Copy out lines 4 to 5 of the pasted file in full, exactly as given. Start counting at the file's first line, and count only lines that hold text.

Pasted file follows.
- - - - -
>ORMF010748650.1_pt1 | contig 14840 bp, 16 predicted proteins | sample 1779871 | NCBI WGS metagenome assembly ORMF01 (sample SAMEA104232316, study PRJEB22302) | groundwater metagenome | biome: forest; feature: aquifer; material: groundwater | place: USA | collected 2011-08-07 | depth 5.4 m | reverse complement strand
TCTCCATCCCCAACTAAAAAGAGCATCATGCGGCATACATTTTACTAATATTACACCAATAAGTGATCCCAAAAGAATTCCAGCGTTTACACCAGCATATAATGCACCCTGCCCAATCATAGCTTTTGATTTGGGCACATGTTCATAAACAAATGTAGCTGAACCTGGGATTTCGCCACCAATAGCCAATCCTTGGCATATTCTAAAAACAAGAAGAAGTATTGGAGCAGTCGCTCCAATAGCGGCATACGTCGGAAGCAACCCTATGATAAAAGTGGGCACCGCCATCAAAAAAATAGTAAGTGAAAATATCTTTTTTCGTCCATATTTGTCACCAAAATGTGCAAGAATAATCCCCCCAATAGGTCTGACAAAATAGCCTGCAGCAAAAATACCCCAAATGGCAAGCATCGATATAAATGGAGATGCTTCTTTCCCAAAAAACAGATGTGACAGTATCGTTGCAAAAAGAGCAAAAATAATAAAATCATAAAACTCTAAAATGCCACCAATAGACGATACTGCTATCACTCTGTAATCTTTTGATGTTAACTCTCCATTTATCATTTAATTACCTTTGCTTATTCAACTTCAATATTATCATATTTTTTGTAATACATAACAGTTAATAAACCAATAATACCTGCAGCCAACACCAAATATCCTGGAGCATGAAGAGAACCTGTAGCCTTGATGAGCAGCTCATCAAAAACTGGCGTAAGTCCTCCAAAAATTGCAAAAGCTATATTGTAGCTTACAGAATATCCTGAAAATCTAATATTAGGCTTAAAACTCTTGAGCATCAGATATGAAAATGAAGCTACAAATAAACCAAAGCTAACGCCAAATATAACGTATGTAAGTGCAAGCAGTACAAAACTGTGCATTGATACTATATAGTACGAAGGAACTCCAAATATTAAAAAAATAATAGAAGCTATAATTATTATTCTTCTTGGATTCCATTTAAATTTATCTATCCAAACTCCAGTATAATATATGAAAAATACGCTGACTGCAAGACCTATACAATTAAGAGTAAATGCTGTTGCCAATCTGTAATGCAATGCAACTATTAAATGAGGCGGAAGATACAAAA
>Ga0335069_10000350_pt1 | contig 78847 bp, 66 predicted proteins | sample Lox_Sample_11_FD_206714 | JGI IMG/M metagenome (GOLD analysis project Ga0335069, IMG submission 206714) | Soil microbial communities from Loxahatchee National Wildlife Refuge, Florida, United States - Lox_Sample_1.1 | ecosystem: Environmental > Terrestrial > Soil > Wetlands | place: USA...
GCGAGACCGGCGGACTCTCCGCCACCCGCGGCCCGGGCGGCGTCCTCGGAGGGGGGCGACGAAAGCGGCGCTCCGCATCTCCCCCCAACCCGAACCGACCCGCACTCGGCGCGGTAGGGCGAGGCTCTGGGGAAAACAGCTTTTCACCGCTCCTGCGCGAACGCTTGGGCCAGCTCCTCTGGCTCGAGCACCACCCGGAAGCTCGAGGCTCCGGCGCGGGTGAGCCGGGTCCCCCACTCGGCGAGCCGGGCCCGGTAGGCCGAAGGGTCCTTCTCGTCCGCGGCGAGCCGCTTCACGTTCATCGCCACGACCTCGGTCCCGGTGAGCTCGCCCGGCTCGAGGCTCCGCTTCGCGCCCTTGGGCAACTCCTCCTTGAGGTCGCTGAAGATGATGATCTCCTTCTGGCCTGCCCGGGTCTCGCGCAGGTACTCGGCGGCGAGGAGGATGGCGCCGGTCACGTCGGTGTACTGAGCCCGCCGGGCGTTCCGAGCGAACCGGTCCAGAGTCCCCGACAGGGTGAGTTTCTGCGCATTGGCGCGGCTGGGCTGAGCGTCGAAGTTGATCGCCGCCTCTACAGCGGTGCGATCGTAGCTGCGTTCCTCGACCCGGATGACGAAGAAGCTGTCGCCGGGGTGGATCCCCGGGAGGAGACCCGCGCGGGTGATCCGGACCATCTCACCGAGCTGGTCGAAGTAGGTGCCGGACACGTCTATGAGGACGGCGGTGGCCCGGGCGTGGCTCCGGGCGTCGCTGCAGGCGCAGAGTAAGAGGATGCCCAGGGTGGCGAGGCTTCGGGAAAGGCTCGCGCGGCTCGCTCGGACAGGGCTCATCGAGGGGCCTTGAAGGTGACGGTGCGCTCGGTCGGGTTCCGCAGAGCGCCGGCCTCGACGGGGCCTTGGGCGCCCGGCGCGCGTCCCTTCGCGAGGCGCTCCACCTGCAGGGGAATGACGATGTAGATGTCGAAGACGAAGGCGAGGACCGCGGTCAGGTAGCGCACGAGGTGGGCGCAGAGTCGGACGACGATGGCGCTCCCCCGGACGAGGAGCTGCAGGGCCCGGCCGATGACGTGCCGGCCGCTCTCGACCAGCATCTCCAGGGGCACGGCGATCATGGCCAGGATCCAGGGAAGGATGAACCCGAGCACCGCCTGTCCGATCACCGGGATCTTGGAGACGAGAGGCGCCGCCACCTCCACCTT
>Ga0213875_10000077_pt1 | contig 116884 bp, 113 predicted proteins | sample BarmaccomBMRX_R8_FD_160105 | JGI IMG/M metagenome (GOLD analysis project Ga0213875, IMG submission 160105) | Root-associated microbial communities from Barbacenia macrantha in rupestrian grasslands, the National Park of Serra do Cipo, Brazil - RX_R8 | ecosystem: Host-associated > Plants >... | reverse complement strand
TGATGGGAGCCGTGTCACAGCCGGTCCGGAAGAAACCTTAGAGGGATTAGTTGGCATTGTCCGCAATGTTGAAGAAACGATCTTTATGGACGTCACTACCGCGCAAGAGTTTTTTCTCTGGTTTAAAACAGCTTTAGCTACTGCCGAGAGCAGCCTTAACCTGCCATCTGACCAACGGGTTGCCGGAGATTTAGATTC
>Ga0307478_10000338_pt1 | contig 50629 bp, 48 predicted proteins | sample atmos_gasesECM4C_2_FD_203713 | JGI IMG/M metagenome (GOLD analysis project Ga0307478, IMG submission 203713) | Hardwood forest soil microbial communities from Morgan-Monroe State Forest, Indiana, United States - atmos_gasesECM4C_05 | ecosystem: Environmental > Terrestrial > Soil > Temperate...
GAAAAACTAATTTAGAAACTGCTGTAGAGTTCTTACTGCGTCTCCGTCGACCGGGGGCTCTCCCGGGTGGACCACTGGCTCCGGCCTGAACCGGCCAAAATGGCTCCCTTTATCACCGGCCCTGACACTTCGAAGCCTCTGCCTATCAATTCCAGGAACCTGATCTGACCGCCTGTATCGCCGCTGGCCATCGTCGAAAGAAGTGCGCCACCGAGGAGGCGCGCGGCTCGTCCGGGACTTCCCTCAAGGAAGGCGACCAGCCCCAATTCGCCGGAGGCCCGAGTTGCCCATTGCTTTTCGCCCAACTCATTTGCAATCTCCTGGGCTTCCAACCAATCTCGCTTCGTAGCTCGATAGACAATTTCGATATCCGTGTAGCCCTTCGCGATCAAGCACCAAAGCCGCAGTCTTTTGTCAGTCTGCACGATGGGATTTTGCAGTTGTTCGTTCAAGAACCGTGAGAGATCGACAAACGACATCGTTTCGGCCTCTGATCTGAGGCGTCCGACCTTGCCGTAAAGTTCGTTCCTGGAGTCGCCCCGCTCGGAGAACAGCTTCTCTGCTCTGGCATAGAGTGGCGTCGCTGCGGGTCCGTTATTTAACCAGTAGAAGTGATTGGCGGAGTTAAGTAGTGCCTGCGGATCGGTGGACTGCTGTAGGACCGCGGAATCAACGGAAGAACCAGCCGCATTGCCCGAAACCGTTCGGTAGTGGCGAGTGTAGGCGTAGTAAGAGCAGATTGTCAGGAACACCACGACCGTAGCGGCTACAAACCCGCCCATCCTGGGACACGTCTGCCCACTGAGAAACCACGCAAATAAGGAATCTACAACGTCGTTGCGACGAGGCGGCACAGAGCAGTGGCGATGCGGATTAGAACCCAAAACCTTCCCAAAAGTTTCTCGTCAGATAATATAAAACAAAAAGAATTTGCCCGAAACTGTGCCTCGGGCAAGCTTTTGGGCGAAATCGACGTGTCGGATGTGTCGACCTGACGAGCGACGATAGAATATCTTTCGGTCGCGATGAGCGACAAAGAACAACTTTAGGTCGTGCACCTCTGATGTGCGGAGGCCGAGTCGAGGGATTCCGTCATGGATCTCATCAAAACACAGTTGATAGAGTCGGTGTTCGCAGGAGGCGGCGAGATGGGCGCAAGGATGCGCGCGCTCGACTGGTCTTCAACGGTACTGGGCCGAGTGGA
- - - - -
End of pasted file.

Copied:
GCGAGACCGGCGGACTCTCCGCCACCCGCGGCCCGGGCGGCGTCCTCGGAGGGGGGCGACGAAAGCGGCGCTCCGCATCTCCCCCCAACCCGAACCGACCCGCACTCGGCGCGGTAGGGCGAGGCTCTGGGGAAAACAGCTTTTCACCGCTCCTGCGCGAACGCTTGGGCCAGCTCCTCTGGCTCGAGCACCACCCGGAAGCTCGAGGCTCCGGCGCGGGTGAGCCGGGTCCCCCACTCGGCGAGCCGGGCCCGGTAGGCCGAAGGGTCCTTCTCGTCCGCGGCGAGCCGCTTCACGTTCATCGCCACGACCTCGGTCCCGGTGAGCTCGCCCGGCTCGAGGCTCCGCTTCGCGCCCTTGGGCAACTCCTCCTTGAGGTCGCTGAAGATGATGATCTCCTTCTGGCCTGCCCGGGTCTCGCGCAGGTACTCGGCGGCGAGGAGGATGGCGCCGGTCACGTCGGTGTACTGAGCCCGCCGGGCGTTCCGAGCGAACCGGTCCAGAGTCCCCGACAGGGTGAGTTTCTGCGCATTGGCGCGGCTGGGCTGAGCGTCGAAGTTGATCGCCGCCTCTACAGCGGTGCGATCGTAGCTGCGTTCCTCGACCCGGATGACGAAGAAGCTGTCGCCGGGGTGGATCCCCGGGAGGAGACCCGCGCGGGTGATCCGGACCATCTCACCGAGCTGGTCGAAGTAGGTGCCGGACACGTCTATGAGGACGGCGGTGGCCCGGGCGTGGCTCCGGGCGTCGCTGCAGGCGCAGAGTAAGAGGATGCCCAGGGTGGCGAGGCTTCGGGAAAGGCTCGCGCGGCTCGCTCGGACAGGGCTCATCGAGGGGCCTTGAAGGTGACGGTGCGCTCGGTCGGGTTCCGCAGAGCGCCGGCCTCGACGGGGCCTTGGGCGCCCGGCGCGCGTCCCTTCGCGAGGCGCTCCACCTGCAGGGGAATGACGATGTAGATGTCGAAGACGAAGGCGAGGACCGCGGTCAGGTAGCGCACGAGGTGGGCGCAGAGTCGGACGACGATGGCGCTCCCCCGGACGAGGAGCTGCAGGGCCCGGCCGATGACGTGCCGGCCGCTCTCGACCAGCATCTCCAGGGGCACGGCGATCATGGCCAGGATCCAGGGAAGGATGAACCCGAGCACCGCCTGTCCGATCACCGGGATCTTGGAGACGAGAGGCGCCGCCACCTCCACCTT
>Ga0213875_10000077_pt1 | contig 116884 bp, 113 predicted proteins | sample BarmaccomBMRX_R8_FD_160105 | JGI IMG/M metagenome (GOLD analysis project Ga0213875, IMG submission 160105) | Root-associated microbial communities from Barbacenia macrantha in rupestrian grasslands, the National Park of Serra do Cipo, Brazil - RX_R8 | ecosystem: Host-associated > Plants >... | reverse complement strand